FIRST STEP: Practice knife edge flight. Fly at a speed where your plane has adequate rudder authority. If this is at full throttle, then so be it. If it’s at 3/4 throttle, then that’s better. Trim out your plane using the trim guide on the NSRCA site so that your plane flies knife edge by only managing rudder and throttle. If you use elevator or aileron correction use your computer radio to make corrections. Practice knife edge over and over, upwind and downwind, looking at the canopy and looking at the belly (this is much more difficult). Do not go onto the second step until you are very comfortable and your plane flies as it should. If you can’t fly knife edge consistently, you won’t be an awesome pilot. You may need a more powerful servo or a 6 volt battery or both to do knife edge. Practice knife edge along with straight and level flight maintaining a precise heading. Be sure to practice straight and level flight making heading corrections using the rudder. You’re plane should be trimmed out now well enough that it won’t dive to the ground when you are upright and want to yaw slightly by applying the rudder. Most planes dive to the ground when the rudder is applied. Make adjustments to this doesn’t happen. Don’t be a hero and try to compensate with the sticks. Let the computer radio do it for you. There is not a top pilot in the world who doesn’t mix out his airplane’s problems. You’ll have enough to do flying the plane without compensating for your plane’s inadequacies.
SECOND STEP: The first step is the most difficult. After that you have it easy (for awhile). Now we move on to 2 point rolls. The CG of the plane should be such that when inverted the plane should be close to hands off which means it’s a little on the tail heavy side for the average pilot (but you’re going to be an awesome pilot aren’t you??? So make it a little tail heavy!!). When you roll to inverted you need to use, dare I say it? THE RUDDER! Yes! You said you don’t need the rudder didn’t you? SORRY, YOU NEED THE RUDDER!. As you roll to inverted, bump the rudder the exact same amount as you did during knife edge flight, but just when the plane is around knife edge position. Not too soon and not too long or you will veer off course. Just right. Hey, guess what? When you’re inverted, you must use the rudder there too!! Aaaaghhh. Yes, now that you are inverted you are now going off heading and you must correct using the rudder. Wow, you just hit the rudder the wrong way didn’t you?? Well roll back over to upright, turn around and try it again. Roll to inverted just before center so that you are inverted at center. It’s hard to tell whether you’re coming in or going out isn’t it? You’ll figure it out pretty quickly if the spectators start diving for cover. It’s easier to see if you’re high up, and you’ll also avoid those Oooh’s and Aaaah’s from others as you pull instead of push and just barely miss the ground. When in doubt, roll to upright and pull! Don’t half loop. Do that 500 to 1000 times (not kidding), and you’ll have it down pat. You may even be down to less that 5000 feet when you’re doing it! Roll slower and slower, and fly longer and longer inverted. When you can fly at 500 feet out and 100 feet high and can take 2 seconds to roll to inverted, then fly for 2 seconds inverted, then roll for 2 seconds back to upright, and do this at 3/4 throttle, and stay right on line, you’ll be able to do what most people in the chairs behind you can only dream about. You are awesome! If you can do it at 1 second intervals, that’s excellent. Now is the tough part. Do it rolling to the left, turn around and do it rolling to the right. Also do it from left to right and from right to left. HA! You can only do it in one direction! Practice another 500 – 1000 times flying from left to right and rolling left, then rolling right, and flying right to left, and rolling right and then rolling left. AND YOU’RE NOT DONE! While flying any maneuver which has you inverted (which is most of them), you need to use rudder when inverted. Practice all the time, you’ll get it.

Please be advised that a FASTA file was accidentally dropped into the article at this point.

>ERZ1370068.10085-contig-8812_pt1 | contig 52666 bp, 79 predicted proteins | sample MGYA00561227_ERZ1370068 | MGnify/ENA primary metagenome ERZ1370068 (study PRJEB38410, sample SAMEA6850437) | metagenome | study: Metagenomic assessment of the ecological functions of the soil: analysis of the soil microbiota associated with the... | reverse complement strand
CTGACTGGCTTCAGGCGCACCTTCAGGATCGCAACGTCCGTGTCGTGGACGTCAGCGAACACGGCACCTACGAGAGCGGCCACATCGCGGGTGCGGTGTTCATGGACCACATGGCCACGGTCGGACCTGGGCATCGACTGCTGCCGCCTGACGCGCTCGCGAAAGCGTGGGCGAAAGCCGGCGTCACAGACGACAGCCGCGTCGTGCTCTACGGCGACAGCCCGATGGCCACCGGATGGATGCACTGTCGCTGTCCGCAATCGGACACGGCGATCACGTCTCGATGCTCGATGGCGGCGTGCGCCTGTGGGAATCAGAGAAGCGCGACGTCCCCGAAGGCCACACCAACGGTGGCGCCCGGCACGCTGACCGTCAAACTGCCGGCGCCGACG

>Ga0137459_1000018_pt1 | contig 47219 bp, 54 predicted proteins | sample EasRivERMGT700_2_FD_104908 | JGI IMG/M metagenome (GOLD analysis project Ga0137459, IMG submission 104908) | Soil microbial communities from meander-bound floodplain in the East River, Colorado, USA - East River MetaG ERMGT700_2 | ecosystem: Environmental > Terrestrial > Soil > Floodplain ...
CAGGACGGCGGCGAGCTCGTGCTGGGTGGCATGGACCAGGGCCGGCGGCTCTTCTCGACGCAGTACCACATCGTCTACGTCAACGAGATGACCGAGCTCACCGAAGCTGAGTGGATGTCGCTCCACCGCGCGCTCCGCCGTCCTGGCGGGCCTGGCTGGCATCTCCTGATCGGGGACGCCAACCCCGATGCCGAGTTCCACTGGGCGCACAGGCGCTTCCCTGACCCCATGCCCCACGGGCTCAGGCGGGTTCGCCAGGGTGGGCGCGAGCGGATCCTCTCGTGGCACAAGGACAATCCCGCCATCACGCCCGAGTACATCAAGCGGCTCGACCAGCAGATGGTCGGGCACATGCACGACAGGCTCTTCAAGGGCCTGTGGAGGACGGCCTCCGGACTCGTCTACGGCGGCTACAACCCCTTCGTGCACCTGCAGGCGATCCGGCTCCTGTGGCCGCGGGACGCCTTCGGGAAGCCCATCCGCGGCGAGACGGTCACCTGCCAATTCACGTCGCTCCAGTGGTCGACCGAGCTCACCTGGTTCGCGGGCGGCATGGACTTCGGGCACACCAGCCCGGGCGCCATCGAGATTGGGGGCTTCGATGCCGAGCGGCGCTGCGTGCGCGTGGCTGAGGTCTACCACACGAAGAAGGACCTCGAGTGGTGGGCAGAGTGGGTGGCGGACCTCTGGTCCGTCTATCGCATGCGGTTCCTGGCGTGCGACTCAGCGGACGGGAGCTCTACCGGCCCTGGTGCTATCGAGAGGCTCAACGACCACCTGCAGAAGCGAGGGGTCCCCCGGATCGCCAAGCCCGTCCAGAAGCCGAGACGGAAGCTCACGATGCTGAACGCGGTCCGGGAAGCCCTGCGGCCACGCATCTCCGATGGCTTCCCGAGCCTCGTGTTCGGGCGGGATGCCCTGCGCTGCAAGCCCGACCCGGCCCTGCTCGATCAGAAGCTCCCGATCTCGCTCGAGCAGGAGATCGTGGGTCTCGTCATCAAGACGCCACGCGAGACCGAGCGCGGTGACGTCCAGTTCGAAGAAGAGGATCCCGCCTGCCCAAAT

THIRD STEP: OK, it’s been three years, but you’re feeling cocky now, and want more. It’s 4 point roll time. That means knife edge to the belly!! Very predictably you will do the first quarter roll to see the canopy, then the second roll is to go to inverted, and then you saved the worst for last hoping beyond hope that something will happen and you don’t have to do the third point of the 4 point roll. Now matter how you try to delay it, it’s coming, and so is the ground if you use the wrong rudder. Most planes do very nice cartwheels, right up until the wings and fuselage fly apart. Avoid that. Go back to step one and practice knife edge flight with the belly to you. You don’t have the practice knife edge with the canopy to you, that’s too easy now for Mr. Awesome. You’ve got to be able to hold it for 3 seconds. Also, watch your batteries when you’re doing this. The rudder uses a lot of juice, and if you haven’t used it before, you’re in for a surprise. But you sensed something was up in step one didn’t you? Yes, that’s it. Using the rudder to only steer on the ground just didn’t use up your battery much. A four point roll should be done in rhythm. Count one, two, three, four. Count evenly and slowly. Time it so that you are inverted just before center.  Again, learn this from left to right and right to left and rolling to the right and rolling to the left. Use rudder mainly when you are close to knife edge, not while rolling too much or you will veer off course. See you next summer.